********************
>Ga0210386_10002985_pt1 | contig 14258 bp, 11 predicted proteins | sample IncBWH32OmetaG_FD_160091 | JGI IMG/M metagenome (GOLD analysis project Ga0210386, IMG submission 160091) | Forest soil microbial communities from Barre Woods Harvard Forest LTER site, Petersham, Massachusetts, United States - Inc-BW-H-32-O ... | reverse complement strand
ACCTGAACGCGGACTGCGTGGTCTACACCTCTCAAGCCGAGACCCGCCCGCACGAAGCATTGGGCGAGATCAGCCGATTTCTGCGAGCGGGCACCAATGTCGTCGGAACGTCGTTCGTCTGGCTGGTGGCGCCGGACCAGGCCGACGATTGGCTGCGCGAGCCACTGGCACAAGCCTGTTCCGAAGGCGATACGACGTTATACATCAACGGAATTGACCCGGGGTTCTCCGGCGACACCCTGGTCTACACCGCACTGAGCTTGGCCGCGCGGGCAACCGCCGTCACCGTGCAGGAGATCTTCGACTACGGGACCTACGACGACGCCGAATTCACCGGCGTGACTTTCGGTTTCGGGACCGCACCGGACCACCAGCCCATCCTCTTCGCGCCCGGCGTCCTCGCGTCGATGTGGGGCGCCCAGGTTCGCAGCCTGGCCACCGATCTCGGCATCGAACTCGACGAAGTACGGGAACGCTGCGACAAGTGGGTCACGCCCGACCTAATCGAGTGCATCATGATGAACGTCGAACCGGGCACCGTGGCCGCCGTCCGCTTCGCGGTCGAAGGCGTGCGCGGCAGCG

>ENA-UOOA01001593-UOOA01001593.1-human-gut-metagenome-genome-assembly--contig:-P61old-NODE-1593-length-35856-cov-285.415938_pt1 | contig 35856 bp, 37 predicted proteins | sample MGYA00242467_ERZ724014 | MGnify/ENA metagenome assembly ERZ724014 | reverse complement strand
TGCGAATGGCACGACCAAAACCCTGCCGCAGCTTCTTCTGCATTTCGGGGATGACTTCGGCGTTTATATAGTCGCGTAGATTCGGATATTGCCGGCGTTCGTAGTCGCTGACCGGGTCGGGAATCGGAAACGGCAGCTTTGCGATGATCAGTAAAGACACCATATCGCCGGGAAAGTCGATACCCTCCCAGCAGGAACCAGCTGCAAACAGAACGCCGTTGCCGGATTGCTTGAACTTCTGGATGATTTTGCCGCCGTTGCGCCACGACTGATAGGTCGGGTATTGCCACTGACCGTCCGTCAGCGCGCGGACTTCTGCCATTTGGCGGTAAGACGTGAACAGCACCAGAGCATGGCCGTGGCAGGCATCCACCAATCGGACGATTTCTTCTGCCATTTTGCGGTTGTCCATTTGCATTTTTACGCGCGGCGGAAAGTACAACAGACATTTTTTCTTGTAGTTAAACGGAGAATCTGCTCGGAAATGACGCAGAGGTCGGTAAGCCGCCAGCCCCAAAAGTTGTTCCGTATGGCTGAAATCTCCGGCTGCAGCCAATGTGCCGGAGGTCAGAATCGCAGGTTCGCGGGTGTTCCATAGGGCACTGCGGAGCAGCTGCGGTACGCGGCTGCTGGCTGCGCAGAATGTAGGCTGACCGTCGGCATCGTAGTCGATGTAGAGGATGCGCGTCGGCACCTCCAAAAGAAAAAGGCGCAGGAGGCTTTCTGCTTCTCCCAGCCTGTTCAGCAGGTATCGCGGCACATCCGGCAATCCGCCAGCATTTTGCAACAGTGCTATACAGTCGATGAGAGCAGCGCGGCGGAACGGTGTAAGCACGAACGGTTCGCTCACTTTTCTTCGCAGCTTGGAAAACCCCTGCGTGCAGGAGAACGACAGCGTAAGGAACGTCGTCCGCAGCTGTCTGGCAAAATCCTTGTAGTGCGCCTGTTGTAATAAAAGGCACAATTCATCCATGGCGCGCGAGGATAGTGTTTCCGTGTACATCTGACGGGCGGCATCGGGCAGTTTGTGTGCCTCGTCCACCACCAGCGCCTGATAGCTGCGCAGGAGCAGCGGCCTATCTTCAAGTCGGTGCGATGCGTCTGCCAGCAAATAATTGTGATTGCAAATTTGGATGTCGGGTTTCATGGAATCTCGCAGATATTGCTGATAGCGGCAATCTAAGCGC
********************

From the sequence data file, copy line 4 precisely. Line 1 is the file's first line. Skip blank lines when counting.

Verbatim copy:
TGCGAATGGCACGACCAAAACCCTGCCGCAGCTTCTTCTGCATTTCGGGGATGACTTCGGCGTTTATATAGTCGCGTAGATTCGGATATTGCCGGCGTTCGTAGTCGCTGACCGGGTCGGGAATCGGAAACGGCAGCTTTGCGATGATCAGTAAAGACACCATATCGCCGGGAAAGTCGATACCCTCCCAGCAGGAACCAGCTGCAAACAGAACGCCGTTGCCGGATTGCTTGAACTTCTGGATGATTTTGCCGCCGTTGCGCCACGACTGATAGGTCGGGTATTGCCACTGACCGTCCGTCAGCGCGCGGACTTCTGCCATTTGGCGGTAAGACGTGAACAGCACCAGAGCATGGCCGTGGCAGGCATCCACCAATCGGACGATTTCTTCTGCCATTTTGCGGTTGTCCATTTGCATTTTTACGCGCGGCGGAAAGTACAACAGACATTTTTTCTTGTAGTTAAACGGAGAATCTGCTCGGAAATGACGCAGAGGTCGGTAAGCCGCCAGCCCCAAAAGTTGTTCCGTATGGCTGAAATCTCCGGCTGCAGCCAATGTGCCGGAGGTCAGAATCGCAGGTTCGCGGGTGTTCCATAGGGCACTGCGGAGCAGCTGCGGTACGCGGCTGCTGGCTGCGCAGAATGTAGGCTGACCGTCGGCATCGTAGTCGATGTAGAGGATGCGCGTCGGCACCTCCAAAAGAAAAAGGCGCAGGAGGCTTTCTGCTTCTCCCAGCCTGTTCAGCAGGTATCGCGGCACATCCGGCAATCCGCCAGCATTTTGCAACAGTGCTATACAGTCGATGAGAGCAGCGCGGCGGAACGGTGTAAGCACGAACGGTTCGCTCACTTTTCTTCGCAGCTTGGAAAACCCCTGCGTGCAGGAGAACGACAGCGTAAGGAACGTCGTCCGCAGCTGTCTGGCAAAATCCTTGTAGTGCGCCTGTTGTAATAAAAGGCACAATTCATCCATGGCGCGCGAGGATAGTGTTTCCGTGTACATCTGACGGGCGGCATCGGGCAGTTTGTGTGCCTCGTCCACCACCAGCGCCTGATAGCTGCGCAGGAGCAGCGGCCTATCTTCAAGTCGGTGCGATGCGTCTGCCAGCAAATAATTGTGATTGCAAATTTGGATGTCGGGTTTCATGGAATCTCGCAGATATTGCTGATAGCGGCAATCTAAGCGC